28 Jun UTC’s Ditto Details Importance of Utility Communications to Grid Reliability at FERC Hearing
Washington—June 27, 2019—Utility communications systems are critically important to grid resilience, reliability, and modernization, Utilities Technology Council President and CEO Joy Ditto told a panel of federal energy regulators today.
Ms. Ditto applauded the Federal Energy Regulatory Commission (FERC) for holding a discussion on utility communications issues and encouraged the Commission to continue strengthening a dialogue with the Federal Communications Commission (FCC) as the interdependencies between the energy and telecommunications industries grow deeper.
“UTC has encouraged greater interaction between this Commission and the Federal Communications Commission (FCC), and we believe this discussion is an important first step,” Ms. Ditto said. “The interdependencies between the energy and telecommunications industries are growing by the day. These interdependencies demonstrate the need for enhanced dialogue between the FERC and the FCC, particularly as decisions made by one entity—the FCC—impact the utilities regulated by this Commission.”
Ms. Ditto spoke at FERC’s annual reliability technical conference, held each year at the agency’s Washington headquarters.
In her remarks, Ms. Ditto noted that the FCC has historically not well understood or recognized the communications needs of utilities and other critical-infrastructure industries (CII). Utilities, along with many CII, own, build, and operate their own communications networks to make the grid stronger, safer, more robust, and more responsive to customer needs. These communications networks—often called “private networks”—rely on both wireline (copper and increasingly fiber) and wireless technologies to function.
Like any wireless network, utility networks require radio frequency spectrum to function. The allocation of commercial spectrum is overseen by the FCC. Because spectrum can be subject to interference, which can delay or degrade the delivery of wireless information, access to interference-free spectrum is vital for utility and other CII networks, Ms. Ditto said.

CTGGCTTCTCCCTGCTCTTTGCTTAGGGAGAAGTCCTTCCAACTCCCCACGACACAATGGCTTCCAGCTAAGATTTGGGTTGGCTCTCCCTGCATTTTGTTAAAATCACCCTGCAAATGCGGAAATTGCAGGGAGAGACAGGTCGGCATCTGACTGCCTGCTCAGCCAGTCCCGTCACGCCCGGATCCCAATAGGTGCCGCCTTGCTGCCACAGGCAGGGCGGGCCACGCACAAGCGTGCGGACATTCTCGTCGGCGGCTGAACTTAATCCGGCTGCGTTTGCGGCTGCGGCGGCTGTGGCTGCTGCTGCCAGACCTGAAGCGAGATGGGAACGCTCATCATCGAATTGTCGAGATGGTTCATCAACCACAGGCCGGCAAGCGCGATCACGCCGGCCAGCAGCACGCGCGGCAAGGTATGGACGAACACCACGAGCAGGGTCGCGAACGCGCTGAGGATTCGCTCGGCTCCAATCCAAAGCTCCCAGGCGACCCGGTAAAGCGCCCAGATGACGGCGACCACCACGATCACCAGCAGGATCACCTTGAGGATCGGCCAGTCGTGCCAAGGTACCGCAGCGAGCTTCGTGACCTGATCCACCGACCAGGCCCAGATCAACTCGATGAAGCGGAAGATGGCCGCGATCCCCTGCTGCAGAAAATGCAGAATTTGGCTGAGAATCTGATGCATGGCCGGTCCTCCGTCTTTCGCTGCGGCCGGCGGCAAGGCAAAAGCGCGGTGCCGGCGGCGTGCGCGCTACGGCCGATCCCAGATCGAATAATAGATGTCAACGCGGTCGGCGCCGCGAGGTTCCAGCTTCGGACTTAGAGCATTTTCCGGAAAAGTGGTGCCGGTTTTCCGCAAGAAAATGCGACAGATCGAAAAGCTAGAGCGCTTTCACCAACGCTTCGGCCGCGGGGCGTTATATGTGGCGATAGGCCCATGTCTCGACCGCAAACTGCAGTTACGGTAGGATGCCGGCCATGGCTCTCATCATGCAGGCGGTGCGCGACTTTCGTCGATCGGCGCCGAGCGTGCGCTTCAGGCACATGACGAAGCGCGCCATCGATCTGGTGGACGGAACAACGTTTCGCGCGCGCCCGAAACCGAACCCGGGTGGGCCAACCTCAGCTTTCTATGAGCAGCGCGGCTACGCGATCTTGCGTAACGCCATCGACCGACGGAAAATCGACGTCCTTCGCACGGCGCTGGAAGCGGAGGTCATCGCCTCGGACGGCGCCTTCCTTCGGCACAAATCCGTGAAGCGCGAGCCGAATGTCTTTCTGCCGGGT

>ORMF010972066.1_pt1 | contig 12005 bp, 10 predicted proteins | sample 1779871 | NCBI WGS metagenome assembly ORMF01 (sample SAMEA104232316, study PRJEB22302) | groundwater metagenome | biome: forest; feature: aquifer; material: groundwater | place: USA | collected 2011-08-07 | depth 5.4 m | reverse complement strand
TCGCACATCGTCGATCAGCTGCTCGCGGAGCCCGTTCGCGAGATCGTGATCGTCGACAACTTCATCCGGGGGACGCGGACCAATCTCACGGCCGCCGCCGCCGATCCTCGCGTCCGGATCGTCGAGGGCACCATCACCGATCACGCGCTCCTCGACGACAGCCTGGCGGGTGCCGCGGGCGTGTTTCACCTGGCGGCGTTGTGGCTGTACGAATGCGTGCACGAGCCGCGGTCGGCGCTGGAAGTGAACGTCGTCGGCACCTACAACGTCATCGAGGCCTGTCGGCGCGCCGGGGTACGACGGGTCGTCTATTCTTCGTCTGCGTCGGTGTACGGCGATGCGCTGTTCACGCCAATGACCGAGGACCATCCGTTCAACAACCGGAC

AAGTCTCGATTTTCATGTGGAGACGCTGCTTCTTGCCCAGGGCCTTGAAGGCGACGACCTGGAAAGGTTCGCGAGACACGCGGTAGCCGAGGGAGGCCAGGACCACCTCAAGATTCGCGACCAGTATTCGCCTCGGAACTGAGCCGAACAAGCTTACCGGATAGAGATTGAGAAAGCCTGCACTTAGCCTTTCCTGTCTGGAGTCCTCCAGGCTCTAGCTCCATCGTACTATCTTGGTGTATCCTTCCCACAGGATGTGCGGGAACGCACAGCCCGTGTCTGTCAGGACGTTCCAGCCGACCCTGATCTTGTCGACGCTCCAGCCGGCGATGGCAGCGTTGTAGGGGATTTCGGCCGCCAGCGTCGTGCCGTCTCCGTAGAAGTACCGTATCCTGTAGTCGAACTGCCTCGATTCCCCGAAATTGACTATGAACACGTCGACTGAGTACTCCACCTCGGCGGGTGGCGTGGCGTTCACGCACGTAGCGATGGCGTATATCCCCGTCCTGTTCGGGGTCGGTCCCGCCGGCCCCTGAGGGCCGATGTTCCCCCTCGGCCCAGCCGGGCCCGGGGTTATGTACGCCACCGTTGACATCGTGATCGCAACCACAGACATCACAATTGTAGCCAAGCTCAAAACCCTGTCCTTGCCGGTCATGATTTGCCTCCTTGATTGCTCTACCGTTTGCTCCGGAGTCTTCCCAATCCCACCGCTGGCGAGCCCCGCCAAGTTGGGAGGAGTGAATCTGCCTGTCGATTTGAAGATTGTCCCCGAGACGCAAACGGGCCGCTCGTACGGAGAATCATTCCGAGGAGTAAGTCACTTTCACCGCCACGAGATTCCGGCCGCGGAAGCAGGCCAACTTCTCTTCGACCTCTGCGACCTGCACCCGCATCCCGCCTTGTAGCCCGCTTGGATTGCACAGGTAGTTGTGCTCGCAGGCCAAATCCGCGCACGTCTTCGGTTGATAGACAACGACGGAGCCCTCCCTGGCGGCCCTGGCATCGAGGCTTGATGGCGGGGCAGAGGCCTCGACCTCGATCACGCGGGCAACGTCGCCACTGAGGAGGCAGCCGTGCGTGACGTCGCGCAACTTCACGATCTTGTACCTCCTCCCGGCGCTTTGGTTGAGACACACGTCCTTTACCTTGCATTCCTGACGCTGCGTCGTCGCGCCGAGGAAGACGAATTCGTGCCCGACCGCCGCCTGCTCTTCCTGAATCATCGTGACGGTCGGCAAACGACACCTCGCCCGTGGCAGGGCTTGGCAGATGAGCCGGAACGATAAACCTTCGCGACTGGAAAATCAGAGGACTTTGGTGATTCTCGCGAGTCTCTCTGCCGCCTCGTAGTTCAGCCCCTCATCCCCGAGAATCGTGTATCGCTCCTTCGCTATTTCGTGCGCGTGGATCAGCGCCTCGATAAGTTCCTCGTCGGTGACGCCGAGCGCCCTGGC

This is relevant to FERC, she said, because the FCC is considering a proposal which would likely increase the threat of interference in the heavily used 6 GHz band, which utilities have relied upon for more than two decades to provide mission-critical communications services along the Bulk Electric System, including day-to-day reliability and emergency response, Ms. Ditto said.
Spectrum interference, Ms. Ditto said, can negatively impact the integrity of the data being transmitted over these networks, which can then degrade operations. Utilities use the 6 GHz band for a number of reasons, she said, including the fact that, to date, it is a licensed band, which means that other entities in the band are known to each other and they can make arrangements to prevent and reduce harmful interference.
Unfortunately, the FCC is proposing to open the band to an unknown number of unlicensed users, which not only raises the likelihood of spectrum interference but also makes it incredibly difficult to remediate such interference given the amount of new users expected to participate in the band, Ms. Ditto said.
The 6 GHz band to date has been a reliable communications workhorse for utility operations; if the FCC proceeds as planned, the result will be the removal of a critical tool out of a utility’s toolbox to actively monitor their infrastructure and take action in the event of problem, Ms. Ditto said.
This is why an ongoing dialogue between the FERC and FCC is in the public interest, and why FERC should be commended for holding this discussion, Ms. Ditto said.
“Because communications policy is managed by the FCC, and because the deployment of [utility communications] networks is interwoven into the deployment of electric service, we believe it is time to hold cross-agency and cross-jurisdictional discussions between the FCC and FERC about the growing interdependencies between the energy and telecommunications industries,” she said. “Such meetings would build understanding between the two regulatory bodies and the industries they regulate. We believe today’s discussion is an excellent opportunity to discuss these issues and we again commend FERC for providing this forum.”
The Utilities Technology Council (UTC) is a global trade association dedicated to serving critical infrastructure providers. Through advocacy, education and collaboration, UTC creates a favorable business, regulatory and technology environment for our members who own or operate Information and Communication Technology (ICT) systems in support of their core business. For more information: UTC.org